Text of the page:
Karl Ouimette was 10 when he gave up hockey to chase his soccer dream.
It took less than a decade to become a professional player with his hometown Montreal Impact, signing last June as the first member of the club’s academy to be promoted to the Major League Soccer team.
Now, if only temporarily, he’s a starting centre back for the undefeated club that has surged to first place in MLS.
That puts two local talents in the first 11, along with veteran Patrice Bernier of Brossard, Que., who is having a standout campaign at holding midfielder.
Bernier not only grew up playing hockey, he made it to the Quebec Major Junior Hockey League as a defenceman for Rouyn-Noranda before moving full time into his best sport, soccer.
The six-foot 175-pound Ouimette didn’t wait that long to make his choice.
“I had to decide, but soccer was my passion,” the 20-year-old said. “I loved hockey as well, but I had to choose with the schedules and everything.
“I was a forward in hockey, but when I was young I was a striker as well in soccer.”
Ouimette made his first MLS start and played the full 90 minutes last week in Montreal’s 1-0 victory at home over the New York Red Bulls.
He replaced injured former AC Milan star Alessandro Nesta and played alongside another former Italian Serie-A defender, Matteo Ferrari.
“They talk to me a lot and give me tips,” said Ouimette. “It’s a quick start, but you have to keep your feet on the ground and do your job. I have to keep my focus.”
There were a few minor stumbles, but the Terrebonne, Que., native held his own. He will start again in that spot when the Impact (4-0-0) visit Sporting Kansas City (1-1-2) on Saturday.
He even had a chance to score, but didn’t get much on a header to the far post on a second-half corner kick.
The performance made him the centre of much of the media attention after the match.
Coach Marco Schallibaum said the challenge now is to keep him humble for what should be a tough test on the road.
“It’s not easy for a young player,” said the Swiss coach. “He had a good game and some media came to speak with him and put this (pressure) in his head.
“But he’s intelligent. He knows (playing) is good for him but he also knows that he must start like last Saturday. I trust it’s not a problem.”
It’s clear the team has confidence in Ouimette.
Normally, fullback Hassoun Camara moves into the central defence if Nesta or Ferrari is hurt, but Schallibaum elected to keep the French veteran at right back and play Ouimette in the middle.
And despite injuries to Nesta, Nelson Rivas and Dennis Iapichino, Montreal agreed this week to loan another member of the defence, right back Zarek Valentin, to Norwegian second division club Bodo Glimt. That showed Ouimette has moved up the depth chart.
“For Zarek, it’s a good opportunity to play in Europe,” said Schallibaum. “He’s still our player. Maybe in six months or more we’ll have a player back who is more than he is today.”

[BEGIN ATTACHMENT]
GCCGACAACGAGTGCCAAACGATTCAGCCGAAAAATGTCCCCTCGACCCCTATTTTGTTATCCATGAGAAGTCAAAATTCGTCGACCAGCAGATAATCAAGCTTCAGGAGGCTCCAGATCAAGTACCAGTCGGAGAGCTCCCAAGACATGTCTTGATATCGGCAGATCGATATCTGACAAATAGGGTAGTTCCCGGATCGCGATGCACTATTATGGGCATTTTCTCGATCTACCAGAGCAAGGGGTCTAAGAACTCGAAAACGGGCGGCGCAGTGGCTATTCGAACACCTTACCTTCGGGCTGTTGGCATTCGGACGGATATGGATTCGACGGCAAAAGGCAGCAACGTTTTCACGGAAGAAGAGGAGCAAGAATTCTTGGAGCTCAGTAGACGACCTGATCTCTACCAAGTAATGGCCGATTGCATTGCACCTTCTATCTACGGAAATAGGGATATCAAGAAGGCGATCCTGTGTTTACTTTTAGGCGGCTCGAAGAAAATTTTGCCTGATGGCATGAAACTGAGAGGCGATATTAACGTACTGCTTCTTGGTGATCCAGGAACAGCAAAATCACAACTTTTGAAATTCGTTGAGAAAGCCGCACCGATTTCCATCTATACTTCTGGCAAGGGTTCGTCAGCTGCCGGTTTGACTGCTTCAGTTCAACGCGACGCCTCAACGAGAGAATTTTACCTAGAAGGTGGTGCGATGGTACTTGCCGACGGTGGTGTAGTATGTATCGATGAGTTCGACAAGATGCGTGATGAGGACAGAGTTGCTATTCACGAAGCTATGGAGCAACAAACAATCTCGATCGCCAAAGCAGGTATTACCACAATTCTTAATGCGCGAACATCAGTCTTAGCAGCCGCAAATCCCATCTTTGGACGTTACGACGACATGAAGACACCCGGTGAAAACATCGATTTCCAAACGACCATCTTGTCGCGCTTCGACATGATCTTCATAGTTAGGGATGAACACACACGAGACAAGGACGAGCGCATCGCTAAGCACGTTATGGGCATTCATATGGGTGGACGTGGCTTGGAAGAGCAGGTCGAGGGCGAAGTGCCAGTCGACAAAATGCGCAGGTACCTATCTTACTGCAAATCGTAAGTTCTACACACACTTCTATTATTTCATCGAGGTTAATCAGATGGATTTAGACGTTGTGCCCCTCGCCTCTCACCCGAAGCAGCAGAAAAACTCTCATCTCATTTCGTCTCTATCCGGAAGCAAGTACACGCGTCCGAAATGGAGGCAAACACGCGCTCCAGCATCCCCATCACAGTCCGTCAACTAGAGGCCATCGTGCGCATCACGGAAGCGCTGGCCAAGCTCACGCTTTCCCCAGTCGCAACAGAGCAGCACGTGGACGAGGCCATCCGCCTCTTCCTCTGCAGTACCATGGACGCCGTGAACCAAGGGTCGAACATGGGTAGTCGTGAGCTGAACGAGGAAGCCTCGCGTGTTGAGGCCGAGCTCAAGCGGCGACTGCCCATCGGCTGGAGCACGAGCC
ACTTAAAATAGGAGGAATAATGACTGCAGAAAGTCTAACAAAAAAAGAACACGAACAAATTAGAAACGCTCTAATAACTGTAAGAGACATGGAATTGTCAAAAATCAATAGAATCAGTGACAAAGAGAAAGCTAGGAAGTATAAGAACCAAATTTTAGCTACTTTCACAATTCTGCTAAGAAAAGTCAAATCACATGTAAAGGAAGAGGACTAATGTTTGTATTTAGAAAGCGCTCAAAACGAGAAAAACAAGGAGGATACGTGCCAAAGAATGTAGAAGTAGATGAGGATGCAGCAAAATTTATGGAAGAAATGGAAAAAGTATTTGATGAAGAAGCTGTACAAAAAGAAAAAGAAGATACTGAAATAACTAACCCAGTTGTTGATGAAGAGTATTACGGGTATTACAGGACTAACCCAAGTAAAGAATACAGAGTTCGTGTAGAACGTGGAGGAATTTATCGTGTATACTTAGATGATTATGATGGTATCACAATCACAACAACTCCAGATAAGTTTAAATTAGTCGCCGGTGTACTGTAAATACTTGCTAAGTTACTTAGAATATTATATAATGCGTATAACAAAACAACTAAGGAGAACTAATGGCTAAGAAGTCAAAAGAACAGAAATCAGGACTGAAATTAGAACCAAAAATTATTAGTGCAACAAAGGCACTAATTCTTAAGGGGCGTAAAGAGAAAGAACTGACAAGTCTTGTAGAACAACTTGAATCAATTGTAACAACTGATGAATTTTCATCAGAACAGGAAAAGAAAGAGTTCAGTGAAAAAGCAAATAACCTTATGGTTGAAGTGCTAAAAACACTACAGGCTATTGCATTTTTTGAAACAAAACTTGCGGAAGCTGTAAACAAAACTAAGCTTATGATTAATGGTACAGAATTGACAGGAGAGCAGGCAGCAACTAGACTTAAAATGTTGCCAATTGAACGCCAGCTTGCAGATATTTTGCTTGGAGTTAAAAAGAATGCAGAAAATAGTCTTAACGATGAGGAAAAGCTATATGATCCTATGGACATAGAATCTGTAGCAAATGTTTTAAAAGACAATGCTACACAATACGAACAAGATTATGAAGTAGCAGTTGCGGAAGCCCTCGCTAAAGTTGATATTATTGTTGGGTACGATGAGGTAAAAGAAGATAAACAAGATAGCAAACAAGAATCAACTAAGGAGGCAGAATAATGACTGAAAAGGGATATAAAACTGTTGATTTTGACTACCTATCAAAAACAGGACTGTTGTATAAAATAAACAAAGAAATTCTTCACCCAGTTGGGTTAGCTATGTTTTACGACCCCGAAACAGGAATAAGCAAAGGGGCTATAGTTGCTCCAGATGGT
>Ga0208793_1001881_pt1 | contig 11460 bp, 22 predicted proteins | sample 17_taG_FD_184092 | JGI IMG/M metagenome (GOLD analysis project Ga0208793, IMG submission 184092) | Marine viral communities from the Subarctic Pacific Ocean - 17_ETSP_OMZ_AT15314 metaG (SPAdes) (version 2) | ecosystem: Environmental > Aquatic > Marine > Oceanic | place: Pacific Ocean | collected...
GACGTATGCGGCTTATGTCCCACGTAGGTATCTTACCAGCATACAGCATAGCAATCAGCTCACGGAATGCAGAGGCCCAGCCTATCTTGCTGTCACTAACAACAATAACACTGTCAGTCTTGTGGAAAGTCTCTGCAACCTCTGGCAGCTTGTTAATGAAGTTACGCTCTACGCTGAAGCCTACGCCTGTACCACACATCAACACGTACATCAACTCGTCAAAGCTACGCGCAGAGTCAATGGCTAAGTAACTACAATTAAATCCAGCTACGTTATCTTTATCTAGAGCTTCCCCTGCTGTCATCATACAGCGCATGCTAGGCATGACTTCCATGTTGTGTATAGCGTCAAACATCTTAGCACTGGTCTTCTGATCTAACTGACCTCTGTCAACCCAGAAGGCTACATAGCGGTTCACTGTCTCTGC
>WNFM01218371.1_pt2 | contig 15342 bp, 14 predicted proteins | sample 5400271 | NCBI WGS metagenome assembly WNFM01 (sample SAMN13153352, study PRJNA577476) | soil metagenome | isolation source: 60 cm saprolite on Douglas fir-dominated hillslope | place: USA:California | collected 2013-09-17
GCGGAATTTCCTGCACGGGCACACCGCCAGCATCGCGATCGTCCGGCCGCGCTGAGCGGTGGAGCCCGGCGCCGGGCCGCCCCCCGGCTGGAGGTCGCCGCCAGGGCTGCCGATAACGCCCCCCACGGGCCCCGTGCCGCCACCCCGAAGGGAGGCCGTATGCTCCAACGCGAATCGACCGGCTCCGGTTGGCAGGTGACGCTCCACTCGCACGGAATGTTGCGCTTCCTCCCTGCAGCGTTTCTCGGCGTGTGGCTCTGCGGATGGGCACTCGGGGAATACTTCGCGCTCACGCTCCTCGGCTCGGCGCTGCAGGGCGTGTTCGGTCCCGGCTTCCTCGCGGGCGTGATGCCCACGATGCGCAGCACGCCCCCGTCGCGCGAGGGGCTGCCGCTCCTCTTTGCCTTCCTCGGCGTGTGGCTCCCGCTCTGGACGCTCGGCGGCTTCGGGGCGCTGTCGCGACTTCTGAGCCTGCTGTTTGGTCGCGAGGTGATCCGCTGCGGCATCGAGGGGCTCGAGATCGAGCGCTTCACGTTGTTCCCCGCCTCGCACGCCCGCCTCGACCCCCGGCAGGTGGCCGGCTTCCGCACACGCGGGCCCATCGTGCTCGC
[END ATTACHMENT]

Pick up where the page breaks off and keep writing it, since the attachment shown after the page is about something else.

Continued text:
Nesta will miss the match in Kansas City but could be ready when the Impact move outdoors to Saputo Stadium to play Columbus on April 16.
That would put Ouimette back on the bench, but the experience of starting can only help him grow as a player.
“He’s a quick learner, but he still has a few things to learn,” said left back Jeb Brovsky. “It’s a different game going from the academy to MLS, but he’s adapted very well.
“He’s got mentors all around him. With Ferrari and Nesta in his ear every day, you’re bound to learn something. He’s a good athlete and we’re fully confident in him.”
Goalkeeper Troy Perkins suggested Ouimette be more vocal on the field.
“Especially in that position, but he’s got two great guys to learn from in Matteo and Alessandro,” said Perkins.
The Impact appear to be eager to promote home grown players.
Ouimette got it started last season, when he played mostly reserve team games but got in 66 minutes over two appearances for the MLS squad.
This season two Quebecers, goalkeeper Maxime Crepeau of Greenfield Park, Que., and defender Maxim Tissot of Gatineau, Que., as well as French-born midfielder Wandrille Lefevre were signed from the academy.
Ouimette was good enough to play for Canada’s under-17 squad, and now he is leading the way for other young Quebecers to make it in the pro game.
“If I can be taken as an example and show young Quebec players that soccer is a thing you can succeed in, it’s good,” he said. “I don’t really think about (pressure).
“For me, nothing’s achieved (yet), so there’s no pressure.”
Another player in the Impact’s system, defender Aron Mkungilwa, was called up Thursday to the Canadian under-17 squad for a camp March 30-April 4 in Florida. Canada will play in the CONCACAF U17 championship in Panama beginning April 6.